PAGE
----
Columns 13.1.2017 05:31 am

Race, ethnicity to dominate ANC succession battle

Presidential hopefuls Nkosazana Dlamini-Zuma and Cyril Ramaphosa.

Presidential hopefuls Nkosazana Dlamini-Zuma and Cyril Ramaphosa.

In talking of the succession battle, let us not rule out wild cards such as Dr Zweli Mkhize and Jeff Radebe as contenders.

The succession battle has begun. Make no mistake: ethnicity and gender will be key factors in deciding whom the ANC eventually chooses.

Let’s deal with ethnicity first. When I discussed some scenarios with senior students stating that Dr Zweli Mkhize would be a contender for the presidency, given his track record as a struggle hero, a life in exile, a practising doctor, a premier (although short-lived), and now treasurer-general of the ANC, they seemed rather interested.

Originally from Nkandla, he has always been close to President Jacob Zuma and apparently played some role in averting an economic crisis with the firing of Finance Minister Nhlanhla Nene, the impulsive appointment of the anonymous David van Rooyen as his replacement, and then the hiring of Minister Pravin Gordhan. But Mkhize is not scandal-free.

Allegations of his involvement in the Intaka scandal of tenders and kickbacks involving an Uruguayan businessperson, Gaston Savoi, tarnished his “clean doctor” reputation. Allegations of corruption will no doubt be a secret weapon to derail him in the succession battle.

But then who in the ANC is not corrupt? Unknown to many students, Mkhize’s ethnicity became a factor when I told my students he is Zulu. Without batting an eyelid, they responded: “But we can’t have another Zulu.”

READ MORE: Is a third term for Zuma the ANCYL’s ‘shockwave’? 

Speaking of Zulu, Dr Nkosazana Dlamini-Zuma fits the ethnic bill. Add to the mix, her gender and her support by the ANC Women’s and Youth Leagues, and her victory to the presidency is sealed. Her age and the support of her ex-husband may count against her.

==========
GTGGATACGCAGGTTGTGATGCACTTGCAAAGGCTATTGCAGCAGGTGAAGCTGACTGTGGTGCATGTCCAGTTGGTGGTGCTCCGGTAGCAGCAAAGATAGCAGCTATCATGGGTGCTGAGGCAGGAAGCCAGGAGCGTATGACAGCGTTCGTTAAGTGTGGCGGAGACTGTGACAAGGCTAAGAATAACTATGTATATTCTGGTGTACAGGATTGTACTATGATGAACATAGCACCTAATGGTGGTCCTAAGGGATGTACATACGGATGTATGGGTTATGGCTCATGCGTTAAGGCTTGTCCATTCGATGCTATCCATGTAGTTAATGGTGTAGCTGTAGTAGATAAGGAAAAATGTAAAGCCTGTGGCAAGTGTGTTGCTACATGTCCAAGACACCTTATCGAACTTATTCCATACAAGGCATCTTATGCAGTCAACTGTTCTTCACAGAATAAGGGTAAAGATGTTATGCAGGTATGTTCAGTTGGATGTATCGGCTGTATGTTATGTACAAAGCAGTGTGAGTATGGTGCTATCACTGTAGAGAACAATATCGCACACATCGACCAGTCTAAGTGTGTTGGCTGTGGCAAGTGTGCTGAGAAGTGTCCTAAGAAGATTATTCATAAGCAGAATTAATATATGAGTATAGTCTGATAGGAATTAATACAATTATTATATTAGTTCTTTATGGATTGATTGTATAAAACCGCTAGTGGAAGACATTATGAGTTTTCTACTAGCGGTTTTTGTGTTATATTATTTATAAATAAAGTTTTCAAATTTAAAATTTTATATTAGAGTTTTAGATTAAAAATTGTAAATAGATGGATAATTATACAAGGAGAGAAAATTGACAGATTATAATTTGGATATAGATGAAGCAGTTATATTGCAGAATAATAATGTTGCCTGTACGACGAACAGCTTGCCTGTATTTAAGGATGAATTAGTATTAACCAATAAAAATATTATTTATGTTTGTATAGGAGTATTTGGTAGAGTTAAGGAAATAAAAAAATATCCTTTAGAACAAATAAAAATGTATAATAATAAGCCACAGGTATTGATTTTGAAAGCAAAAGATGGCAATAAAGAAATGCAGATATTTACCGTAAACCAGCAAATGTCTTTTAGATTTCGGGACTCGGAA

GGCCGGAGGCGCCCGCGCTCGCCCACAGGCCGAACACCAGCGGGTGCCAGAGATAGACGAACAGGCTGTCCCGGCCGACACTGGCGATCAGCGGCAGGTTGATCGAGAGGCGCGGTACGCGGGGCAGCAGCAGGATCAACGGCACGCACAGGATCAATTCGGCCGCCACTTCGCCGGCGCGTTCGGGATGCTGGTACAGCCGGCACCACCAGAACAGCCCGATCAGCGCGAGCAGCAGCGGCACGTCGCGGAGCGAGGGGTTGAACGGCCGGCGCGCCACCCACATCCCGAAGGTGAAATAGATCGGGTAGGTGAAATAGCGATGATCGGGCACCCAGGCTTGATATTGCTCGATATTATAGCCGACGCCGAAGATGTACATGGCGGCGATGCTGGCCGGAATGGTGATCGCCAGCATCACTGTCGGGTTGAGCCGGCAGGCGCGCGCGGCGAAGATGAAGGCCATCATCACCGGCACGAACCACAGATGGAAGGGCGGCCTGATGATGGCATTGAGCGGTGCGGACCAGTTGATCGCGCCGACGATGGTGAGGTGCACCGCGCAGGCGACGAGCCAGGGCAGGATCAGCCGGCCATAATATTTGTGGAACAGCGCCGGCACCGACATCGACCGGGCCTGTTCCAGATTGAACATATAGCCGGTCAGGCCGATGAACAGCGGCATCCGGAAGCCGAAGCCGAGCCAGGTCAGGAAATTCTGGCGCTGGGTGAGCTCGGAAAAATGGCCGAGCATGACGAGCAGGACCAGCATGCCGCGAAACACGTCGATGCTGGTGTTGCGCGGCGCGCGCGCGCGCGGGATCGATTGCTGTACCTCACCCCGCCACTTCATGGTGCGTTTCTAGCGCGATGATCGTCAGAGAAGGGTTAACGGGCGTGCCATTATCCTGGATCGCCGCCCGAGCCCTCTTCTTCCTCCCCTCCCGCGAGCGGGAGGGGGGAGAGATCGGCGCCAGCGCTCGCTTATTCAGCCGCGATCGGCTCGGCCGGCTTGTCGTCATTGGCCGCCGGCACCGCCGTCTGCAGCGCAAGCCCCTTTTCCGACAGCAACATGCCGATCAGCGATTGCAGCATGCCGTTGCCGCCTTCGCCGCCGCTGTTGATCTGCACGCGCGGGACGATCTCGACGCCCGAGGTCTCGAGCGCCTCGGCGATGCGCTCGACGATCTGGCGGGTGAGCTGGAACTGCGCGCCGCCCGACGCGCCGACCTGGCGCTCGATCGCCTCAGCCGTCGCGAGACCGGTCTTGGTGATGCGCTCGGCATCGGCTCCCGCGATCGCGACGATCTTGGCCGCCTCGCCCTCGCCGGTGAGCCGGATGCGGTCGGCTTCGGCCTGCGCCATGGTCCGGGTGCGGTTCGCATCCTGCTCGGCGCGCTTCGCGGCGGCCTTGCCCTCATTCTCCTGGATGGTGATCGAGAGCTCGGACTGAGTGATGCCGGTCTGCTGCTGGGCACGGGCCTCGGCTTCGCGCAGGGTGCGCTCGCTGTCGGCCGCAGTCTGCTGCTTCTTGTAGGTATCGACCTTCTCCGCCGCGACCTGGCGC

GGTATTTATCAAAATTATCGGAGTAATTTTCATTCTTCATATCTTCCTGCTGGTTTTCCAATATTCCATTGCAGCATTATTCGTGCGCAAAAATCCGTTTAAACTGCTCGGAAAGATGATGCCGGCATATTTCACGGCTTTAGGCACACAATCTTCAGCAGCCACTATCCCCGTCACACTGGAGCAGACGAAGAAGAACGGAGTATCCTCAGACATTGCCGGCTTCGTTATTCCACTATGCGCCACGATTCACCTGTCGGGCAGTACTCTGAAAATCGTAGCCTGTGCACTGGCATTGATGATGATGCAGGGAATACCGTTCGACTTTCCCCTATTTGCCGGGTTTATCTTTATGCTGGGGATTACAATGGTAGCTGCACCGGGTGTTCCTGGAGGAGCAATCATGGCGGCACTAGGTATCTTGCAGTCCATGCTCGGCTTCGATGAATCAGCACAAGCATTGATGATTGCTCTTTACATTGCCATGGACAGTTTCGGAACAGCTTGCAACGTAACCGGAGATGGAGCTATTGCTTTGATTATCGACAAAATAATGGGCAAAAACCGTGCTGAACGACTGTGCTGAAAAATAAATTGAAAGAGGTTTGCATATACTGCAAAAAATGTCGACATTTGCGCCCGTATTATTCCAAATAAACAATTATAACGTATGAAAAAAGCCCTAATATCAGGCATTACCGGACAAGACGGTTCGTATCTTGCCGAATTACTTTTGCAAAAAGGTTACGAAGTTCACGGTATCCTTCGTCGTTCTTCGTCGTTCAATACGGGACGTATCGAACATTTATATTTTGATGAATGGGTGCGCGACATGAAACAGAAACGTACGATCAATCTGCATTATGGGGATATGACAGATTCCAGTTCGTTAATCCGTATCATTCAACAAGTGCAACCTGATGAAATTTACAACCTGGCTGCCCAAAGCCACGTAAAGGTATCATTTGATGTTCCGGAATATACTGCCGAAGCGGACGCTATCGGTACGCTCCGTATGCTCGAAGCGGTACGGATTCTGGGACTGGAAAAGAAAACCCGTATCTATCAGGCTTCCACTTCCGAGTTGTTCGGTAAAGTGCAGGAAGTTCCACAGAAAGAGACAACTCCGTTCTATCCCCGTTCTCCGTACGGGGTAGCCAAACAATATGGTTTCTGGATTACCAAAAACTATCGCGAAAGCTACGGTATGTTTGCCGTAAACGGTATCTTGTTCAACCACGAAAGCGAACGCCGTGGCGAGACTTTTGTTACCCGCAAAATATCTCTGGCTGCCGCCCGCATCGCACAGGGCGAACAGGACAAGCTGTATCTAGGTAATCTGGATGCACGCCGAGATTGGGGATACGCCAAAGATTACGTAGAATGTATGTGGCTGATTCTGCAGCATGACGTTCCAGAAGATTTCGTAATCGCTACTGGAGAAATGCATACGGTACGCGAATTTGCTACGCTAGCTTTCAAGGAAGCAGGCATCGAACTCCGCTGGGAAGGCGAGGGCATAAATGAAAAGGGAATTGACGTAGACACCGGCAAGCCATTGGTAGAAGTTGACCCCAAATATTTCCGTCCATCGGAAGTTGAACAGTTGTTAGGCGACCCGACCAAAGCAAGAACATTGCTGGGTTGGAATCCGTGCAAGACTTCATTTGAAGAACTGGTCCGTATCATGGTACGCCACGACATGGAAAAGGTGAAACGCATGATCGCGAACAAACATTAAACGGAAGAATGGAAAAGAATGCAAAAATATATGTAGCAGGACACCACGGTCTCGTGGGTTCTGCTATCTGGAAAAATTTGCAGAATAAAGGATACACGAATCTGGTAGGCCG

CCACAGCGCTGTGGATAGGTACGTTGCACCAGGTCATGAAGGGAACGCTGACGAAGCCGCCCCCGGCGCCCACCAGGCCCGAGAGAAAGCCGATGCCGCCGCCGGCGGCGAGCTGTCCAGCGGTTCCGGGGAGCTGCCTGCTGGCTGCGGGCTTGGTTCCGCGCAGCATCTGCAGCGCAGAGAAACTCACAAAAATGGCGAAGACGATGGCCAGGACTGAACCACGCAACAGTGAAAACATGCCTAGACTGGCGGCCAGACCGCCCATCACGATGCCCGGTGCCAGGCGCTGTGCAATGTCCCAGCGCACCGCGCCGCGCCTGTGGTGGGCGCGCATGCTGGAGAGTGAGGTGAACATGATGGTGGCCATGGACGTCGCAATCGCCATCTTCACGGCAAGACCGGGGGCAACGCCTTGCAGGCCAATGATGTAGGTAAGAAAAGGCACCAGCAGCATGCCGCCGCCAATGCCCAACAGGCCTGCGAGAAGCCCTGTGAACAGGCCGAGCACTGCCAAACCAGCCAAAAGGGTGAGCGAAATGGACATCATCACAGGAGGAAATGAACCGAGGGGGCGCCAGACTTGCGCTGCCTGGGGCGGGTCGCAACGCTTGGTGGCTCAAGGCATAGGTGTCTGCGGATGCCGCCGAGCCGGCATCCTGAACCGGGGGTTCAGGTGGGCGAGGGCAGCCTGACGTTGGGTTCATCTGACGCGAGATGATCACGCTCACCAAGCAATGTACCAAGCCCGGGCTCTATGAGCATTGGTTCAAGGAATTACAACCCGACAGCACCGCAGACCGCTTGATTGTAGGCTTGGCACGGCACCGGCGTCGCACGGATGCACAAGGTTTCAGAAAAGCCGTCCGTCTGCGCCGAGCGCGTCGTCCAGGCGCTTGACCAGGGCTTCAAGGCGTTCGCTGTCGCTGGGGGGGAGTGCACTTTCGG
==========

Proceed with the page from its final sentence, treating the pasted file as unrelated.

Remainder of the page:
While some herald her as relatively “clean” politically, in the ANC where ethical leadership is a scarce commodity that can mean anything.

As minister of health under the Nelson Mandela presidency, she was responsible for the Sarafina scandal: R14 million of taxpayers’ money for a musical, designed to be part of the HIV prevention campaign, was paid to a friend, Mbongeni Ngema, without following due processes.

An ardent supporter of president Thabo Mbeki, she supported him on his provocative stance on HIV/Aids and Zimbabwe, and as head of the African Union mollycoddled African dictators, not least the president of Sudan, Omar al-Bashir, charged with war crimes by the International Criminal Court.

Whereas the Women’s and Youth League were kingmakers in ANC politics in the past, their role in deciding the winner is no longer seminal, as one would be hard-pressed to list their achievements.

Poor rich Cyril Ramaphosa. He is a Venda and the likelihood of him succeeding JZ seemed slim after Marikana. As deputy president the tycoon has more consciously taken on a leadership role. He has done much to stand in for Zuma and step in when things became embarrassing.

His intervention in the Pravin Gordhan saga was pivotal and that he sided openly with the anti-Zuma faction during the recent NEC gathering. Emboldened by Cosatu’s support, Ramaphosa clearly wants the job.

But let us not rule out the wild cards. Jeff Radebe who has long had ambitions to the throne will throw a spanner in the works. Rivalries among the incestuous black super rich are waiting to be ignited. Watch this space.

FILE PICTURE: Rhoda Kadalie, anti-apartheid activist, making a speech in Athlone.

FILE PICTURE: Rhoda Kadalie, anti-apartheid activist, making a speech in Athlone.

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